Q. Where do you write? Do you have a special room, shed, barn, special space for your writing?
A. I write in bed. It started during a chaotic childhood when my bed was pushed into the quietest corner of the house, a safe place to withdraw to and think, imagine, write. And now that I have my own house, family, garden, life….it’s still the place where I feel most connected to my imagination.
Q. Do you have any special rituals when you sit down to write? (a neat work space, sharpened #2 pencils, legal pad, cup of tea, glass of brandy, favorite pajamas, etc.)
A. The minute my daughter walks out the door for school, I take a cup of coffee up the stairs. And I don’t do anything else until I’ve gotten a day’s work done.
Q. What is your mode of writing? (long hand? Pencil? Computer? Etc.)
A. I think the invention of the computer made it possible for me to be a writer– though I wrote my first book longhand. I’m obsessive about writing; I want to be sure a book flows without a hitch from beginning to end, with nothing to interrupt the reader and bring him or her out of that reading trance. So, I rewrite and rewrite and rewrite, staring at a paragraph until I see some essential unity, always thinking about how the reader’s mind is following the words. To do that on a typewriter would be like breaking rocks.
Q. Do you have a set time each day to write or do you write only when you are feeling creative?
A. I tend to feel really creative in the shower, at the gym, and when I’m driving. I don’t think it’s entirely coincidental that those are three times when it would actually be dangerous to use a computer! The pressure of wanting to write something really good is gone, so my creativity dares creep out to play. So, I take notes of what comes into my mind in those times and use it the next morning, when I am sullenly at work.
Q. What’s your best advice to other writers for overcoming procrastination?
A. Overcome your perfectionism and your procrastination will go with it. Remember that you can always rewrite and just say the thing in your mind, as simply as possible. That’s the best way to begin anyway. Procrastination is the way of avoiding the suffering involved in seeing that what you write doesn’t live up to what you CAN write.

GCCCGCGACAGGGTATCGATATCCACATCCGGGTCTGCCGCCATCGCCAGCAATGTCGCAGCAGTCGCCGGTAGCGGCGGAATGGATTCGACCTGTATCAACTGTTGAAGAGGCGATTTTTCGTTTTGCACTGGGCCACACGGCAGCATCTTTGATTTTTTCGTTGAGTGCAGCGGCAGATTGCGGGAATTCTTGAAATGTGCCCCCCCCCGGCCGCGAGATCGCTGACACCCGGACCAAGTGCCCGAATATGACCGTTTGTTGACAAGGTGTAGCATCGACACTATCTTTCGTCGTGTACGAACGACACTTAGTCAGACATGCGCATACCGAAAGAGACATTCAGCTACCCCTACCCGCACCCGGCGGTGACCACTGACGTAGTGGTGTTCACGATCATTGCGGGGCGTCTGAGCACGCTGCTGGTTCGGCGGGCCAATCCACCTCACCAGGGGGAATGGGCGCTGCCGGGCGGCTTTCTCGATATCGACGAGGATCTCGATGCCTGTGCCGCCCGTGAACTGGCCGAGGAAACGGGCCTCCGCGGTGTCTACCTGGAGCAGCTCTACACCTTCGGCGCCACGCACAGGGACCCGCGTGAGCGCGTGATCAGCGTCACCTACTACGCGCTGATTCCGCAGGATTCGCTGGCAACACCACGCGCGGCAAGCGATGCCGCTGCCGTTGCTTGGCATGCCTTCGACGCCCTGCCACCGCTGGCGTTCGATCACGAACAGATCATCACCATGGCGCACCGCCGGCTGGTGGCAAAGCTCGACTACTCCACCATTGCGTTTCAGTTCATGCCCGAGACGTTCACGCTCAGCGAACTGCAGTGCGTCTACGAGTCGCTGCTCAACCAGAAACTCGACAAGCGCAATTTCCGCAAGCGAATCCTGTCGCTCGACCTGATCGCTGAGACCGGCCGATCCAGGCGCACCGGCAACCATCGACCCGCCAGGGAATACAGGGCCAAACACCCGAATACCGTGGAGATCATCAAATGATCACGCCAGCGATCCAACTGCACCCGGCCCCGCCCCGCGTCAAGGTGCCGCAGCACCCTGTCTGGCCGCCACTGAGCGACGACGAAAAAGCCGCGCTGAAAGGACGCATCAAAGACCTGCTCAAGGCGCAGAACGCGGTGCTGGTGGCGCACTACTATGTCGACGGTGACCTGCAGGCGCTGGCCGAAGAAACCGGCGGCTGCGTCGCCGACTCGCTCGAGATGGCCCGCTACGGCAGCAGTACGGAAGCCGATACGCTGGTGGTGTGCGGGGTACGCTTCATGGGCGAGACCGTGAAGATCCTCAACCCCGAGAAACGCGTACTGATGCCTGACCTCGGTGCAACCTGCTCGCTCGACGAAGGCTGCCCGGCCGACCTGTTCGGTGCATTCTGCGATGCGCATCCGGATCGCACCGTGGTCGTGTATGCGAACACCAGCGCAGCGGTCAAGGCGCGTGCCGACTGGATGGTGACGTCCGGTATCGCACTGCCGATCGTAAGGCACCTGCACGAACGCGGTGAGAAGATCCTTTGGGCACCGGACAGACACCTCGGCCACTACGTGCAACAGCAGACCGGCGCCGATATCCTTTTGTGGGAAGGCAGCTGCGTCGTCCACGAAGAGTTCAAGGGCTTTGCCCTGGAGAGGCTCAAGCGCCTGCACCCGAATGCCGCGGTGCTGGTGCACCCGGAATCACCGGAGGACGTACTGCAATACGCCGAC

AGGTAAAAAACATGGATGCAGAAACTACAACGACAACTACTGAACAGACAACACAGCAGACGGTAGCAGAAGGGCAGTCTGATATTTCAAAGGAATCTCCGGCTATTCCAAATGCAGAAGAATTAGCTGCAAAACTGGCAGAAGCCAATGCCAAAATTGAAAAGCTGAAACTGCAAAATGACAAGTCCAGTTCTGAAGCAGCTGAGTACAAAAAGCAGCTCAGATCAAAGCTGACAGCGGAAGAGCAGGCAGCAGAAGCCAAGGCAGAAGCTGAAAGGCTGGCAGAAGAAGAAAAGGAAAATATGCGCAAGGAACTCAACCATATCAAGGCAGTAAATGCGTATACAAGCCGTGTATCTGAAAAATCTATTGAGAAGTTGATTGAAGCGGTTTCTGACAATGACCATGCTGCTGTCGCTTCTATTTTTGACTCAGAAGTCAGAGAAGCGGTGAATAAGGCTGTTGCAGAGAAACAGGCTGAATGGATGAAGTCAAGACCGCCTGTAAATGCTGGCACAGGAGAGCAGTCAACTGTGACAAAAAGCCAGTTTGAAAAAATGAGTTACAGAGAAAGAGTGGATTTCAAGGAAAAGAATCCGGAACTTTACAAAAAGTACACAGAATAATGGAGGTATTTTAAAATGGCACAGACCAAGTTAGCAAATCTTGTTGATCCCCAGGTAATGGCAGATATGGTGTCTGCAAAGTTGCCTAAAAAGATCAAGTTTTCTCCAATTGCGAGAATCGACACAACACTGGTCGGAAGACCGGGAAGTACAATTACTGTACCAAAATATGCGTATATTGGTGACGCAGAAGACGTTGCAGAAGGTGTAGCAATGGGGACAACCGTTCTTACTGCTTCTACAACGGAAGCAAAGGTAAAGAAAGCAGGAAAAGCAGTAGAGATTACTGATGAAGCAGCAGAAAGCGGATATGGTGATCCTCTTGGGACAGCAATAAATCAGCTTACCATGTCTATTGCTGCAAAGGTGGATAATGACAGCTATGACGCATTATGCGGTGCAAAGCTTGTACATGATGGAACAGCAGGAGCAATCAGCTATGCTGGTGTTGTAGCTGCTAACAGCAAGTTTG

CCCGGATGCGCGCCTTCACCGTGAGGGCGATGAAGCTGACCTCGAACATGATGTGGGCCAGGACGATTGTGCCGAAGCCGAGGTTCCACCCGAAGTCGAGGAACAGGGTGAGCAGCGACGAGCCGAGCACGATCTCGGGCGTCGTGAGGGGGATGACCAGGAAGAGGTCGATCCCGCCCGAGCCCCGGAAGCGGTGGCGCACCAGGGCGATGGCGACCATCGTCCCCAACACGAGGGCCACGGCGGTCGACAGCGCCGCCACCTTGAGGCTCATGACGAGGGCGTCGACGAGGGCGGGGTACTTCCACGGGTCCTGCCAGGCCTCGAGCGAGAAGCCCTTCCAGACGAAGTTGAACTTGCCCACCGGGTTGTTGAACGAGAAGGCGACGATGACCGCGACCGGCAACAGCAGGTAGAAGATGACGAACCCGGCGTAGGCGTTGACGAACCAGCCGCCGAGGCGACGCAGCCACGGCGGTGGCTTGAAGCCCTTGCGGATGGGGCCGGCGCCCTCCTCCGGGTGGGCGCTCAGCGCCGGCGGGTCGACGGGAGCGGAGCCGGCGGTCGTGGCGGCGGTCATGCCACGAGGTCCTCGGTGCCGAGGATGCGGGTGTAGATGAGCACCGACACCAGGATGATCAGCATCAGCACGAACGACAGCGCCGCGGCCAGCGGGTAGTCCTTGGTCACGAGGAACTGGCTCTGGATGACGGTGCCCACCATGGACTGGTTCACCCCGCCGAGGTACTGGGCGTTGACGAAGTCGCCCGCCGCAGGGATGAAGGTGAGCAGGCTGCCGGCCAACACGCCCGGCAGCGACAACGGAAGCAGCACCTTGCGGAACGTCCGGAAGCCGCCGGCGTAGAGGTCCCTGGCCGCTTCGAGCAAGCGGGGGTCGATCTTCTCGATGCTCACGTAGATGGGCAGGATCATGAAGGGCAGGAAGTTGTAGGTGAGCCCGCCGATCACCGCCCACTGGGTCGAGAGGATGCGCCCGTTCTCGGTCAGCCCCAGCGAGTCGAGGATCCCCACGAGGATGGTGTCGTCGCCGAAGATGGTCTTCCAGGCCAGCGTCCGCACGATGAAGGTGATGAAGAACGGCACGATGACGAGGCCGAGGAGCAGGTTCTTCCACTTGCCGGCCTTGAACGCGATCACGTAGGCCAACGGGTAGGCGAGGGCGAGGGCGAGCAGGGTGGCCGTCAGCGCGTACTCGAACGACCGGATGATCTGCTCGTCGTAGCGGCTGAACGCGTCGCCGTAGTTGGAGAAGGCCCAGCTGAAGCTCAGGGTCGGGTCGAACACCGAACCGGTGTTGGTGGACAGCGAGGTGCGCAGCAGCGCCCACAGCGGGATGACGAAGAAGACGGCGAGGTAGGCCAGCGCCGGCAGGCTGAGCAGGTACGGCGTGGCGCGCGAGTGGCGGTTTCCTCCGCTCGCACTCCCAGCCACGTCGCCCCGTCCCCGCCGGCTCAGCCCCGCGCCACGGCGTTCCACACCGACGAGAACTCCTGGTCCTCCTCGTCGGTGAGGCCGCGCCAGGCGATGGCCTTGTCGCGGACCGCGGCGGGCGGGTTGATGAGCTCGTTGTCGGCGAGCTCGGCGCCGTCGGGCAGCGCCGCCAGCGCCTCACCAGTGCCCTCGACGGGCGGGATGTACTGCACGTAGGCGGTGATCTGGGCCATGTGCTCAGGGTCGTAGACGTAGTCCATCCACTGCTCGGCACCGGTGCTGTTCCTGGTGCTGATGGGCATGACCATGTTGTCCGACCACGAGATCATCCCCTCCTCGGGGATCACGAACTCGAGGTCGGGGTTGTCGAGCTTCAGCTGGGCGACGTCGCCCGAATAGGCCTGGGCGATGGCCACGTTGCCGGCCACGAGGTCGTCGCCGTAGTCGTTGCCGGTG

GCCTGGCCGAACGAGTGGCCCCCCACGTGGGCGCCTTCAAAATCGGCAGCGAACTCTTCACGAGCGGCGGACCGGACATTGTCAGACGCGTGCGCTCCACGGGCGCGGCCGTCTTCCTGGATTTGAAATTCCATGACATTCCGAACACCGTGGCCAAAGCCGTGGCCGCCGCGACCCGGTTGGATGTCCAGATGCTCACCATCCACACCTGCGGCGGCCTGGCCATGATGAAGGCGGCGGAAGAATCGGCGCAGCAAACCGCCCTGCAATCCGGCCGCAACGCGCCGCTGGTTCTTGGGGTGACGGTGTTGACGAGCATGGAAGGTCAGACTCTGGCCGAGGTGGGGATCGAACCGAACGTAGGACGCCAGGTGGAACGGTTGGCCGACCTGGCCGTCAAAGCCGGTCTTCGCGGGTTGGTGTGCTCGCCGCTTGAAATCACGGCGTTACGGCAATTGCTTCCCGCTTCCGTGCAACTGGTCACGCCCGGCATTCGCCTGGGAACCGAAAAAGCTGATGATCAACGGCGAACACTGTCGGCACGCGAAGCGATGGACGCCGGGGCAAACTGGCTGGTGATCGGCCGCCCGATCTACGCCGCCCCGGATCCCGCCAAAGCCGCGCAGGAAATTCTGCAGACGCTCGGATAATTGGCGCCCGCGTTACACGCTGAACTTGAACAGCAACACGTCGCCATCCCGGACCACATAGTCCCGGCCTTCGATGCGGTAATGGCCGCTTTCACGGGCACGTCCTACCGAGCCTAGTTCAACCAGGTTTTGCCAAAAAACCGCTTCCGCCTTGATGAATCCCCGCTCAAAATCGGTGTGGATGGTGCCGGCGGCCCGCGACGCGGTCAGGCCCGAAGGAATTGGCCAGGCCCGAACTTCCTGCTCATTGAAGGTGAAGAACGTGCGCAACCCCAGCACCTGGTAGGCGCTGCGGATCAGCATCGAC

Q. Do you ‘get lost’ in your writing and for how long?
A. Someone once told me that writing a novel is like swimming the English Channel. I think that’s exactly right. You dive in and pretty soon there you are, surrounded by water and with nothing but your energy and purpose to get you to the other side. From the moment I begin, I’m lost in it, my mind is totally taken up with it, and most other things seem to be distractions. It’s not really a good feeling! I’m hoping to get over it as I write the next book. Lost in a day’s work, writing from a deep knowledge of the characters– that is rare, but I love, love, love it.
Join us December 10th for Part 2 of this wonderful Interview!
PS “The House on Oyster Creek” gives you a terrific story and woven in is the farming of oysters. Fascinating!
DON’T MISS UPCOMING BLOGS featuring INTERVIEWS with best-selling AUTHORS! “The Writer’s Corner”
In addition to my twice weekly blog I will also feature an interview with another author once a month. These authors have already responded and you can read their interviews by clicking on their name: Janet Evanovich, Ann Purser, Susan Elia MacNeal, Karen Robards, Mark Childress, Rhys Bowen, Dean Koontz, Tasha Alexander, Patrick Taylor, Sheryl Woods, Jo-Ann Mapson, Jeffrey Deaver, Cathy Lamb, Elizabeth Gilbert, Amber Winckler, Raymond Benson, Andrew Grant, Heidi Jon Schmidt, Robert McCammon, Sue Grafton, Janet Evanovich, Walter Mosley, and many others.
So come along with me; we shall sneak into these writers’ special places, be a fly on the wall and watch them create! Patrick Taylor joined us in November. Heidi Jon Schmidt will be under your Christmas tree. Raymond Benson will be my January author. Slick mystery writer, Andrew Grant will join us this winter. Loretta Chase will be featured later this year. Raymond Benson is my January author. Sherryl Woods in our Valentine author. Janet Evanovich is March’s author.